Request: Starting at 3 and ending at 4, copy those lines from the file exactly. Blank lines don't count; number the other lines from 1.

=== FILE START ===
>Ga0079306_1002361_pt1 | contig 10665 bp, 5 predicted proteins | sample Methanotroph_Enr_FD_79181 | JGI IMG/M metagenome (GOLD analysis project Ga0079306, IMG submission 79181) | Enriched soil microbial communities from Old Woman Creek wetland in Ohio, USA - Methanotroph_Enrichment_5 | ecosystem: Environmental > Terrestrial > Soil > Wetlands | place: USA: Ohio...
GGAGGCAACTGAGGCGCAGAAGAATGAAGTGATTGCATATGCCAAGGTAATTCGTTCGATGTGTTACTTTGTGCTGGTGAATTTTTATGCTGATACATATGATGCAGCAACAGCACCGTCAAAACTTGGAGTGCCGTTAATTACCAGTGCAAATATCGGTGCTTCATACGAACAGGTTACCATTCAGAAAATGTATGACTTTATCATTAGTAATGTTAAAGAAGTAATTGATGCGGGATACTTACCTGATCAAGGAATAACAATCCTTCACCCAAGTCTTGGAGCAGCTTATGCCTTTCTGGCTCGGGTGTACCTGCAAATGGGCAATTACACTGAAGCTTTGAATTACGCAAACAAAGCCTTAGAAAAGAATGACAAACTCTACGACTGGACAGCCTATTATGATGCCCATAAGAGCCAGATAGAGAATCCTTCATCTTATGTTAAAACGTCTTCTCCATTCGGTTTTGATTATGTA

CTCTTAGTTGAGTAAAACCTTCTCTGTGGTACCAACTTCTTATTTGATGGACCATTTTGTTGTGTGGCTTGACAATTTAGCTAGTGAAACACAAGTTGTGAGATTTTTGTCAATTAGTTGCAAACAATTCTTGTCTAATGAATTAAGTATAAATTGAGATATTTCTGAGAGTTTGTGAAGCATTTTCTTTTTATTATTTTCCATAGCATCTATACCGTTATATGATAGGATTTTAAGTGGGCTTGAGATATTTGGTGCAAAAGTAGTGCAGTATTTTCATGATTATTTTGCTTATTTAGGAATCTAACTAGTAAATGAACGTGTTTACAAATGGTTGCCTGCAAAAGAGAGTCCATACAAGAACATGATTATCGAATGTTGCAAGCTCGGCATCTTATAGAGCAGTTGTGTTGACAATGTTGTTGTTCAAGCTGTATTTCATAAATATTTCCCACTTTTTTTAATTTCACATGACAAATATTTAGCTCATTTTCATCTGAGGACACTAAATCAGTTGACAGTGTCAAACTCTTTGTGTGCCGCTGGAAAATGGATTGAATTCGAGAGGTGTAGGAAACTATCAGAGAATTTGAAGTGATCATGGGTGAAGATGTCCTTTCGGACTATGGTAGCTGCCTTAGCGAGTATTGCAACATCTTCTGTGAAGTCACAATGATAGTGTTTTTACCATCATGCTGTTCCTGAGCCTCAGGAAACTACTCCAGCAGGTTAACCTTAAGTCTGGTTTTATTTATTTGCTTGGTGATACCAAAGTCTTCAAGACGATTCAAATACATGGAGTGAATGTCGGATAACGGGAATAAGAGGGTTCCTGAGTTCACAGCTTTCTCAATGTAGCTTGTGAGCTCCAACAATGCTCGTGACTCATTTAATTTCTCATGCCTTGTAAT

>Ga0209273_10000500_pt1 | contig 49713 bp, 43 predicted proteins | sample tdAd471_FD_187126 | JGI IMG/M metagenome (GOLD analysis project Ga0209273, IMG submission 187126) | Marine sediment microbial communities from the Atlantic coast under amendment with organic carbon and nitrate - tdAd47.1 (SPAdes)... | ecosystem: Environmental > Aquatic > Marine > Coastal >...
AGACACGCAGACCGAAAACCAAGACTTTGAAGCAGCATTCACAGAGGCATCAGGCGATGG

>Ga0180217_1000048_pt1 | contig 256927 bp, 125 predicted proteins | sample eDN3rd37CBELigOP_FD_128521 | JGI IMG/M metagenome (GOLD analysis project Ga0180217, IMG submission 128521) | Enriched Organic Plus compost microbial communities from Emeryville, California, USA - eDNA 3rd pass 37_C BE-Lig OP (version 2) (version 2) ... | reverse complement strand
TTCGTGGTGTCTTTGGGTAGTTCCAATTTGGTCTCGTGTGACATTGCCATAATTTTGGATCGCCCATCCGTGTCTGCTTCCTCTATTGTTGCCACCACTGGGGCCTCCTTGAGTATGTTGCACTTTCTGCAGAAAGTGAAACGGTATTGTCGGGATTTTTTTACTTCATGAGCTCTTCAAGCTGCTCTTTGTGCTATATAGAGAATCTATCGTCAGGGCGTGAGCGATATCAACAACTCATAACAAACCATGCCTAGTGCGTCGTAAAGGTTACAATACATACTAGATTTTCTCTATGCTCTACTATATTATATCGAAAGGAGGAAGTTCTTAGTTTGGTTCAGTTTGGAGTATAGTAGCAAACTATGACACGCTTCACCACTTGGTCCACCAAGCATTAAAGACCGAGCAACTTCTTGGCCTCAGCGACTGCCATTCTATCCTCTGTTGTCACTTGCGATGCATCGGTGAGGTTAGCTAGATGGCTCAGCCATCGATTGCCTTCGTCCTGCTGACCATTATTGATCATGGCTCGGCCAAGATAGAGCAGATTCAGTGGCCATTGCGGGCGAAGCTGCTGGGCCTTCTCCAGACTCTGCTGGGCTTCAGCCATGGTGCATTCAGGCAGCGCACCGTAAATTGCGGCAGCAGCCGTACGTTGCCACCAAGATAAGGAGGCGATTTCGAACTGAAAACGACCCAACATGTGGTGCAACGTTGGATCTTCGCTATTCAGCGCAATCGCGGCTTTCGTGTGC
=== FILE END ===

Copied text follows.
CTCTTAGTTGAGTAAAACCTTCTCTGTGGTACCAACTTCTTATTTGATGGACCATTTTGTTGTGTGGCTTGACAATTTAGCTAGTGAAACACAAGTTGTGAGATTTTTGTCAATTAGTTGCAAACAATTCTTGTCTAATGAATTAAGTATAAATTGAGATATTTCTGAGAGTTTGTGAAGCATTTTCTTTTTATTATTTTCCATAGCATCTATACCGTTATATGATAGGATTTTAAGTGGGCTTGAGATATTTGGTGCAAAAGTAGTGCAGTATTTTCATGATTATTTTGCTTATTTAGGAATCTAACTAGTAAATGAACGTGTTTACAAATGGTTGCCTGCAAAAGAGAGTCCATACAAGAACATGATTATCGAATGTTGCAAGCTCGGCATCTTATAGAGCAGTTGTGTTGACAATGTTGTTGTTCAAGCTGTATTTCATAAATATTTCCCACTTTTTTTAATTTCACATGACAAATATTTAGCTCATTTTCATCTGAGGACACTAAATCAGTTGACAGTGTCAAACTCTTTGTGTGCCGCTGGAAAATGGATTGAATTCGAGAGGTGTAGGAAACTATCAGAGAATTTGAAGTGATCATGGGTGAAGATGTCCTTTCGGACTATGGTAGCTGCCTTAGCGAGTATTGCAACATCTTCTGTGAAGTCACAATGATAGTGTTTTTACCATCATGCTGTTCCTGAGCCTCAGGAAACTACTCCAGCAGGTTAACCTTAAGTCTGGTTTTATTTATTTGCTTGGTGATACCAAAGTCTTCAAGACGATTCAAATACATGGAGTGAATGTCGGATAACGGGAATAAGAGGGTTCCTGAGTTCACAGCTTTCTCAATGTAGCTTGTGAGCTCCAACAATGCTCGTGACTCATTTAATTTCTCATGCCTTGTAAT

>Ga0209273_10000500_pt1 | contig 49713 bp, 43 predicted proteins | sample tdAd471_FD_187126 | JGI IMG/M metagenome (GOLD analysis project Ga0209273, IMG submission 187126) | Marine sediment microbial communities from the Atlantic coast under amendment with organic carbon and nitrate - tdAd47.1 (SPAdes)... | ecosystem: Environmental > Aquatic > Marine > Coastal >...